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Looking Better Helps Cancer Patients Feel Better

Looking Better Helps Cancer Patients Feel Betteri
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March 02, 2013
Many cancer patients undergoing chemotherapy not only have to fight the disease but also the side effects of the treatment itself. Research shows that hair loss and skin damage can often negatively affect a cancer survivor’s self-esteem and their resolve to fight the disease. A program called “Look Good Feel Better” is changing that, not with drugs and needles, but with a little bit of makeup. Sarah Zaman of VOA's Urdu Service went to the program’s workshop in Washington DC to see how it’s done.
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Sarah Zaman
— Many cancer patients undergoing chemotherapy not only have to fight the disease but also the side effects of the treatment itself.  Research shows that hair loss and skin damage can often negatively affect a cancer survivor’s self-esteem and their resolve to fight the disease.  One program is changing that, not with drugs and needles, but with a little bit of makeup.
 
When Cathy Davelli started chemotherapy for breast cancer, she knew her body would change.  What she did not expect was the emotional toll this would take on her.

“I lost a piece of who I was. I would walk by the mirror and did not recognize myself,” she said.

Millions of women who undergo chemotherapy around the world face the harsh reality of hair and weight loss and skin damage.  But many are turning to "Look Good, Feel Better;" a program that teaches women simple beauty techniques so they can once again not only look better physically but also feel stronger emotionally.

Created by the Personal Care Products Council and supported by the American Cancer Society, the "Look Good, Feel Better" program has been running free beauty classes across the United States since 1989.  Makeup artists and hair stylists teach cancer survivors how to put on makeup and cover their bald heads in flattering ways.  

Participants receive free makeup kits full of brand-name cosmetics.

In fact, says Louanne Roark, who oversees the program, the beauty industry was really the impetus behind it.

“And they provide all of the funding for the program, both here in the U.S. and in the other 24 countries," she said. "Kits that are used in the workshops, all those products are all donated. Here in the U.S., that's somewhere between about $7 [million] and $10 million worth of products that's donated every year.”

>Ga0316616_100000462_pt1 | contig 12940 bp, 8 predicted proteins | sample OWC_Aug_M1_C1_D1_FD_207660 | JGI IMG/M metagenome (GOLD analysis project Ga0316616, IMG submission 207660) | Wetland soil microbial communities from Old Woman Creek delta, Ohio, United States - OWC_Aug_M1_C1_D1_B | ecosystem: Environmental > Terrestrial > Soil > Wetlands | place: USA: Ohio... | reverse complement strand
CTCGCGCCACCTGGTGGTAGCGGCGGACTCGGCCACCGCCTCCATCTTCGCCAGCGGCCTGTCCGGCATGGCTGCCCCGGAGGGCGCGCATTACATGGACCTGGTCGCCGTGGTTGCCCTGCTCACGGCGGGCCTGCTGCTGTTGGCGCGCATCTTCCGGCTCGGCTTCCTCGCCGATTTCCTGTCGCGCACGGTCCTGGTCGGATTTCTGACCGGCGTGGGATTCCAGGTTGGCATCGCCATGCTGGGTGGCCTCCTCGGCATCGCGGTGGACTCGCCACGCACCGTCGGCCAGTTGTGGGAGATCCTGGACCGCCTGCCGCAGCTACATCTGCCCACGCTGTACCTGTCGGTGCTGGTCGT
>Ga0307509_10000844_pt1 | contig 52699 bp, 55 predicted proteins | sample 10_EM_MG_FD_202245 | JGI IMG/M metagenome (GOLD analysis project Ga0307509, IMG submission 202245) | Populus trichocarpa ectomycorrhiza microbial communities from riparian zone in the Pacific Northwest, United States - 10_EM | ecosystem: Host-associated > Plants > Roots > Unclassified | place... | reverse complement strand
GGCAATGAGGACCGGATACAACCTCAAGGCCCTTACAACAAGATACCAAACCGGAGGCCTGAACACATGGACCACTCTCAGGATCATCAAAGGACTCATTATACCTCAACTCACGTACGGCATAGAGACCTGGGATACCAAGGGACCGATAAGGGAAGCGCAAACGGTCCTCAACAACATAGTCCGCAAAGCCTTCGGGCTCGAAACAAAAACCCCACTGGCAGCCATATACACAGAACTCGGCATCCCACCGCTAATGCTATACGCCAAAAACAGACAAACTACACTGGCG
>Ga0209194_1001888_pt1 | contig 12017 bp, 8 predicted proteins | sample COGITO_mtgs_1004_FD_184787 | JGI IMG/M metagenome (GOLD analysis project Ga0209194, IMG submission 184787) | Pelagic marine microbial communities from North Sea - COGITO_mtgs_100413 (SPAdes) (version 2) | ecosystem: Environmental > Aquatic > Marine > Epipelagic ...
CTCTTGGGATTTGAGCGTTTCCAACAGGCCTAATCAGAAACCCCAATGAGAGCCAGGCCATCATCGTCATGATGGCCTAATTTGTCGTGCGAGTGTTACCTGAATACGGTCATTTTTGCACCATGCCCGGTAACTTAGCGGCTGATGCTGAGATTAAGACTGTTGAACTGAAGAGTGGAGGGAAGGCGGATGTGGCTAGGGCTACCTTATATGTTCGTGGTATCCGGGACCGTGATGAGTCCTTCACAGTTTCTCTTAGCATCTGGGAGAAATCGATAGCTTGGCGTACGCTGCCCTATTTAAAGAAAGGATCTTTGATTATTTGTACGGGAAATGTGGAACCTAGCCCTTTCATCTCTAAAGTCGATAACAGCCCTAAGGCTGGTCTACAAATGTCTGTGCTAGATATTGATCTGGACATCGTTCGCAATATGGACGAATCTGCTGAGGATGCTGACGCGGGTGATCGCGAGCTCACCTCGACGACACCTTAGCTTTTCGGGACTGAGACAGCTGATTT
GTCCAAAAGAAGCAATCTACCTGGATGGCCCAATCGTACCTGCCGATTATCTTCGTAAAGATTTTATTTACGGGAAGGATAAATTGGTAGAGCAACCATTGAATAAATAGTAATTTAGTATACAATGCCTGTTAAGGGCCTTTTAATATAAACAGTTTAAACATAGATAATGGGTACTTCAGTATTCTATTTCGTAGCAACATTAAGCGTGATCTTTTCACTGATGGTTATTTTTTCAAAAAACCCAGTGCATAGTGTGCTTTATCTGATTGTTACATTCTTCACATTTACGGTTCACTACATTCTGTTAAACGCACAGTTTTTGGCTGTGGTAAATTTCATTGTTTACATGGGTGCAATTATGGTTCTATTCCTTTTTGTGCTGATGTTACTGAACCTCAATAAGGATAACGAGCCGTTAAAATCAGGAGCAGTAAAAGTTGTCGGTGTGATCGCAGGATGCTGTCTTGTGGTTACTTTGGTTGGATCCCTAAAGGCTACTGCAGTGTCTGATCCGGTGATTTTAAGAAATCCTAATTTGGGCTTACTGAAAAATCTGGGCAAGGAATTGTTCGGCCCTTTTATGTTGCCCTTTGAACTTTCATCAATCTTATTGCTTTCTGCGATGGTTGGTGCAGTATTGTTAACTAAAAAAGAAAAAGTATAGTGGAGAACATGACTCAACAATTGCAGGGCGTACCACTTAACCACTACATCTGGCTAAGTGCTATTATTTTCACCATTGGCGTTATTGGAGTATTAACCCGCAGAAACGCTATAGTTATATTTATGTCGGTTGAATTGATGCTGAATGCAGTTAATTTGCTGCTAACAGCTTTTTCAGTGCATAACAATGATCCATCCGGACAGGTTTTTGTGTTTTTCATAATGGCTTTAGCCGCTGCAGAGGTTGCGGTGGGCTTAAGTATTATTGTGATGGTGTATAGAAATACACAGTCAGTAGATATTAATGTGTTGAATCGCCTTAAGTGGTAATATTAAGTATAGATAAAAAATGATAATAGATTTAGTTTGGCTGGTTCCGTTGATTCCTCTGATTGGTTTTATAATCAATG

The program's research indicates that after seeing the visible side effects of cancer treatment, such as hair and weight loss, many women are dissatisfied with their appearance. After taking the beauty class, most women begin to like what they see in the mirror.  But some say that's not the only reason they come to the classes.

"It's been wonderful. Not only do you meet people, women, who are going through the same thing that you are going through and develop camaraderie but the tips that you learn are invaluable," said cancer survivor Cathy Davelli. "They give you back some of what you've lost.

And sometimes the workshops help not only the students, but also the teachers -- like makeup artist Jodie Hecker.

“I lost my mother to cancer and I lost my aunt to cancer, within nine months of each other," she said. "One of my aunt's friends works here at the Vince Lombardi Cancer Center and told me that if I got involved here with my make up skills, it would be healing process for me. When I was cheering them up, it took all the emphasis off me.”

The program is now running in 25 countries.  So far it has helped more than 1.2 million women look good -- and feel better.

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